The Cultural Awareness Officer at Kurongkurl Katatjin describes the local season

Cultural awareness officer Jason Barrow examining a grasstree with his daughters Kaitlyn (11) and Juliette (5).
Cultural awareness officer Jason Barrow examining a grasstree with his daughters Kaitlyn (11) and Juliette (5).

Aliwa! Aliwa! (Look out! Look Out!) The swooping season is here! Kambarang (October to November) is the season of birth with many new arrivals being shown off proudly by their parents.

But it’s most often a time of fear for many people as the coolbardies, or magpies, set about protecting their own by swooping anyone or anything that comes too close to their nests.

There is a lot happening, with many of the plants also reproducing in haste before the heat starts to really kick in.

There are many balga, or grasstrees, in flower with their green flower stalks or spears growing rapidly at 5cm to 10cm per day up to a total height of around five metres. Some of these along Burns Beach Road have already started to open their flowers.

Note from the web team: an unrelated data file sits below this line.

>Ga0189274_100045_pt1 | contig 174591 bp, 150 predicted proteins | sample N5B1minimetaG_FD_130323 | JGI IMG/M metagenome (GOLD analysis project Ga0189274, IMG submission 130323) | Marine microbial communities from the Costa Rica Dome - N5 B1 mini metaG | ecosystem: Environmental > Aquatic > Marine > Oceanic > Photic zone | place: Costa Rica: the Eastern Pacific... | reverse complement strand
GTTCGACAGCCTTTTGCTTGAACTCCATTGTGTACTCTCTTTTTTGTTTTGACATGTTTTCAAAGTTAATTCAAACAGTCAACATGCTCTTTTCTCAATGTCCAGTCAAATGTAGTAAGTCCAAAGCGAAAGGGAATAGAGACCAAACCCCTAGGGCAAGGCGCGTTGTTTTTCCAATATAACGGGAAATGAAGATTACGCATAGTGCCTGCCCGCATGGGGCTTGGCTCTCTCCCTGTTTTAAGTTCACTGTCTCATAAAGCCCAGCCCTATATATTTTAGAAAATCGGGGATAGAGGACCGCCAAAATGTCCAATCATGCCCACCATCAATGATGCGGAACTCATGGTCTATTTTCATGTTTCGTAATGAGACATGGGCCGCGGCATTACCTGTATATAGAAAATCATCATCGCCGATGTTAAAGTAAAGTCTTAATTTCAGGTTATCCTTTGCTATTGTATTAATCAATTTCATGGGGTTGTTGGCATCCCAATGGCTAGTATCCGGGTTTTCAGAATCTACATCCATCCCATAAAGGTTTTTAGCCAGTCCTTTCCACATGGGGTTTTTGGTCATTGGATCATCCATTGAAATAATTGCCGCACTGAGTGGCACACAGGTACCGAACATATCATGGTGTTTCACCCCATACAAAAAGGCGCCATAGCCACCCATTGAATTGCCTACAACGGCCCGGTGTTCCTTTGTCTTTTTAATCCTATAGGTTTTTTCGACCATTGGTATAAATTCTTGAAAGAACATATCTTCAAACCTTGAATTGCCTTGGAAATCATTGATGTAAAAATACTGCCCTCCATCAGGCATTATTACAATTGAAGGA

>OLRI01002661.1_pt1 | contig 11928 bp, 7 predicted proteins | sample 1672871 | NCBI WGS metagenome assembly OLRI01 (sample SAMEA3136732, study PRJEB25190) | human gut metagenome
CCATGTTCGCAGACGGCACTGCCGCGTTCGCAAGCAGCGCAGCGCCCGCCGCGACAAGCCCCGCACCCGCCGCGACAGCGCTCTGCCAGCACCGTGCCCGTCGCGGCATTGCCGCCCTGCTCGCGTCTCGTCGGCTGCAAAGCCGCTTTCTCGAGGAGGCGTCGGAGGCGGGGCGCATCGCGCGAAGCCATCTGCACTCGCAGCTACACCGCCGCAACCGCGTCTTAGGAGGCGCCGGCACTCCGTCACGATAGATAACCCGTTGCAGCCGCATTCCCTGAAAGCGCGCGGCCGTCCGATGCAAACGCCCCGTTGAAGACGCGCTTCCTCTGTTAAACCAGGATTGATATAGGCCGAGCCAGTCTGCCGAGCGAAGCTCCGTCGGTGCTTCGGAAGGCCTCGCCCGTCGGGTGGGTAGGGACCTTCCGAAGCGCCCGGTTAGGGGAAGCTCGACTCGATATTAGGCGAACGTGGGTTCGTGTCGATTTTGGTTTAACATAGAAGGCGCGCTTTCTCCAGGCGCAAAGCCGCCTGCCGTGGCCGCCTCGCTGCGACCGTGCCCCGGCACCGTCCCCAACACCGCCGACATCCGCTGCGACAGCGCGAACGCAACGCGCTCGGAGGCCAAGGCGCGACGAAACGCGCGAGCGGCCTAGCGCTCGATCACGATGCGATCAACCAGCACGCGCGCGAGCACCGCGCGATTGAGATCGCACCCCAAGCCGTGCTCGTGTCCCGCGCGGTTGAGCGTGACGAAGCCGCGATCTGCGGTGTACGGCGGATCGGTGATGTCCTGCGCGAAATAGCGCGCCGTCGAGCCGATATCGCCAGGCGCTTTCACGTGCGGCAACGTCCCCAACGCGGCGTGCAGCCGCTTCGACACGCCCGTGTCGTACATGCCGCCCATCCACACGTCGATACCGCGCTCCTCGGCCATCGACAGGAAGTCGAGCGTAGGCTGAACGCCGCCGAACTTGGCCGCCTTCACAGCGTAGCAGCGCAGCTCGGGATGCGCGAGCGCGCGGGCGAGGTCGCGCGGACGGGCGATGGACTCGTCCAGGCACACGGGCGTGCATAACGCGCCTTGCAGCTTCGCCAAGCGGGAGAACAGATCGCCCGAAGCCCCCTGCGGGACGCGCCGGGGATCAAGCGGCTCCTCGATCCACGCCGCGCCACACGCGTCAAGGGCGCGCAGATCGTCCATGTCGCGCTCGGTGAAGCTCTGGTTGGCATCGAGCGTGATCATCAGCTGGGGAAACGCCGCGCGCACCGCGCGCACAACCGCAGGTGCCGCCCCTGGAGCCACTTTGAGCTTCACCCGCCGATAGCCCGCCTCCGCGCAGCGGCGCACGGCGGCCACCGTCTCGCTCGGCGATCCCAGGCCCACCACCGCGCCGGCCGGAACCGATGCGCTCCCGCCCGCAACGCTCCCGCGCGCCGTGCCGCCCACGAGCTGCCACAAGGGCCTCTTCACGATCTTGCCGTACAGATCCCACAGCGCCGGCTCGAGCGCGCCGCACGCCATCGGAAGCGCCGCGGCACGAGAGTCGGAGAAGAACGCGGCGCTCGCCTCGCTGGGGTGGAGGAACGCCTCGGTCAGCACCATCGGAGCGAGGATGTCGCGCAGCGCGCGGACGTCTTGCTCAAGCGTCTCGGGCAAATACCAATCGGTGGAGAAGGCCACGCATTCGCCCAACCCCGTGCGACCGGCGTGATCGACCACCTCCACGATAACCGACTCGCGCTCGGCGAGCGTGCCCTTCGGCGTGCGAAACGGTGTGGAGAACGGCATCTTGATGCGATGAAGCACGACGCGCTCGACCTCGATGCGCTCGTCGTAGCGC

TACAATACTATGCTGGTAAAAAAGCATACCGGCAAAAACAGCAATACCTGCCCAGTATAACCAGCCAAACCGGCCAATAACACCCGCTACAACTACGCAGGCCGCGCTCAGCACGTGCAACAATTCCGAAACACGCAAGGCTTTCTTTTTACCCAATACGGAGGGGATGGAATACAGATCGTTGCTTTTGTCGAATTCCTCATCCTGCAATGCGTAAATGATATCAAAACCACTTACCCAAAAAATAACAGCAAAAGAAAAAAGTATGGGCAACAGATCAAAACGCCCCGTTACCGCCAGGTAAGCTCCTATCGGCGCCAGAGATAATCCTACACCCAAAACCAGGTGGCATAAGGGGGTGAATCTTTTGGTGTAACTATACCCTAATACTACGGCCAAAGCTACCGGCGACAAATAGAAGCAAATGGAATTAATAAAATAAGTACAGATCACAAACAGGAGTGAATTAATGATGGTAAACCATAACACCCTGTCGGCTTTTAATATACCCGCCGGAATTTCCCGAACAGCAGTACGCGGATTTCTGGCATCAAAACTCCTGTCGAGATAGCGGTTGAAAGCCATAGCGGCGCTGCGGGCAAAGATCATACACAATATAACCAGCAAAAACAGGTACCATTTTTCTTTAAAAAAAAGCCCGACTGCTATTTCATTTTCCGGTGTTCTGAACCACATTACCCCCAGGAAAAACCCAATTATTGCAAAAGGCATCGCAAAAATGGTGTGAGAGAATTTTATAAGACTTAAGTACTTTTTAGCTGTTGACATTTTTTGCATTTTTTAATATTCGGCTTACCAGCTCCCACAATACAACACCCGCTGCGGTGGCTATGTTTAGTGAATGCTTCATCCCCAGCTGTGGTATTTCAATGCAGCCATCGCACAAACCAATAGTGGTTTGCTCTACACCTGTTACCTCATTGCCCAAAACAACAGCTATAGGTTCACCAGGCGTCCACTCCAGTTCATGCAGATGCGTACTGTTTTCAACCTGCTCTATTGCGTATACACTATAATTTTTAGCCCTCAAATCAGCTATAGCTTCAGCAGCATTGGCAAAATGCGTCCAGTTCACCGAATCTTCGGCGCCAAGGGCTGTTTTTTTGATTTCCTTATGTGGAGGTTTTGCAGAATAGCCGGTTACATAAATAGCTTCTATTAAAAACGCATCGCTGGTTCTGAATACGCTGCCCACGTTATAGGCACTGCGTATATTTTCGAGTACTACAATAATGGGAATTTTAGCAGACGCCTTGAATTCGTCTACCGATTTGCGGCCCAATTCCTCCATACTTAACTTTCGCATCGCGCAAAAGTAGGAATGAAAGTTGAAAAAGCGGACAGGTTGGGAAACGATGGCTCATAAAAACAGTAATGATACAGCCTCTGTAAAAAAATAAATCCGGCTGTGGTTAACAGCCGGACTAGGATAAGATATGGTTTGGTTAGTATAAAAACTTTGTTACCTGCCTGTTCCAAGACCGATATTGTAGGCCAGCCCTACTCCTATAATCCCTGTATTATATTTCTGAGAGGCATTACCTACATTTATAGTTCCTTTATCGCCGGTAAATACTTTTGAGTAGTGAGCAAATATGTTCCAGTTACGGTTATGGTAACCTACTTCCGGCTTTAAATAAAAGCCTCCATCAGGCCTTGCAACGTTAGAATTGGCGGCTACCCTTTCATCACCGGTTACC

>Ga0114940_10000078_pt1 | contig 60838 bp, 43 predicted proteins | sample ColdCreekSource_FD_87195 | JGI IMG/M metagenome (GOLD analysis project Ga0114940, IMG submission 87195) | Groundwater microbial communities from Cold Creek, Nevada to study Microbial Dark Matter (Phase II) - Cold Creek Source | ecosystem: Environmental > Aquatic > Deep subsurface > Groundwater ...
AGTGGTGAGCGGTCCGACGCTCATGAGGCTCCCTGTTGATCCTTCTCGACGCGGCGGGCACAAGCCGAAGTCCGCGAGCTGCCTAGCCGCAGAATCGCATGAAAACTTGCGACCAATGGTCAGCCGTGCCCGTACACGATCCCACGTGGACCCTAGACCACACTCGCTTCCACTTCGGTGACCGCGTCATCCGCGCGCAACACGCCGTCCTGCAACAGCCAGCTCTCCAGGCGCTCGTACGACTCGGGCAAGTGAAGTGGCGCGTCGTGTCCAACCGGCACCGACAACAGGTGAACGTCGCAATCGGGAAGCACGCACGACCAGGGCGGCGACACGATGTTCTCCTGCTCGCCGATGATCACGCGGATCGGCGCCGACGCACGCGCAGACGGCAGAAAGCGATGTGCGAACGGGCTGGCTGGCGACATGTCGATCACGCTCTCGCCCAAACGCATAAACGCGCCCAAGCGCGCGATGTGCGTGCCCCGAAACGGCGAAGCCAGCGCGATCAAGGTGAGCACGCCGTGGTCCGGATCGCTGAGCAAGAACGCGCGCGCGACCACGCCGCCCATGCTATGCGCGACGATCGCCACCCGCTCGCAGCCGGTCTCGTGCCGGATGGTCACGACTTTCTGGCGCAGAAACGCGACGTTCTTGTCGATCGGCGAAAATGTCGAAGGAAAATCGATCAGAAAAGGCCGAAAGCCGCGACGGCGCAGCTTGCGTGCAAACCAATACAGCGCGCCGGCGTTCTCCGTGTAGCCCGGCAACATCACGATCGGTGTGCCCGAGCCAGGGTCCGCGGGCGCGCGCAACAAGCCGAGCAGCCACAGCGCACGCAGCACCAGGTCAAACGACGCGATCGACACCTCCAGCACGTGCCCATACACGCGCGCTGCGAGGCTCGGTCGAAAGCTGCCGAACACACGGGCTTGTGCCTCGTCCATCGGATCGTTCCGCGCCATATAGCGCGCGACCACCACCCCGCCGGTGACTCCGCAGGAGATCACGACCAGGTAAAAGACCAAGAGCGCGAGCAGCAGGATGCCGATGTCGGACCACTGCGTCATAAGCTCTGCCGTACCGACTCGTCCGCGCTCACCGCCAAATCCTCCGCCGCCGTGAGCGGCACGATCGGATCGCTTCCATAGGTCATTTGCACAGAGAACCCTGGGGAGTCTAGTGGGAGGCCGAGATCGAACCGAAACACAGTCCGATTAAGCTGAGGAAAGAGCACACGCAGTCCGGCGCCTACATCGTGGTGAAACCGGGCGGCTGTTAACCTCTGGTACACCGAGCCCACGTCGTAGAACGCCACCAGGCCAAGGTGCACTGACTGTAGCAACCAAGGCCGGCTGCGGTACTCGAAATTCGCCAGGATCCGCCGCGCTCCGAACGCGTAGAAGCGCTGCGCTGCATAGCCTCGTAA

With so many little flowers open all at once in the one place, anything that crawls, walks or flies will be attracted to the balga trees, making them a wonderful place to observe the local insects in action.

Speaking of insects, you’ll also start to notice the noordoos, or blowflies, as well as flying ants signifying the onset of summer.

October is also the season to see snakes that have been in hibernation throughout the last couple of seasons. Lizards too will start to make their way out of their sleeping places.

Along the northern stretches of the Mitchell Freeway you’ll be able to see the masses of white flowers of the wedding bush, or bridal star (Ricinocarpustuberculatus).

As this season has had a warmer start than usual we’re already starting to see the new yellow flowers of the candlestick banksias (banksia attenuata).

As Birak season (December-January) approaches, we’ll see another of the signature flowering plants of Nyungar Country, the Mooja, or the Australian Christmas Tree (Nuytsia floribunda), with its masses of yellow and orange flowers, signalling the traditional time to be on the coast ahead of the hot weather.

Jason Barrow is the cultural awareness officer at Kurongkurl Katitjin, Centre for Australian Indigenous Education and Research, ECU.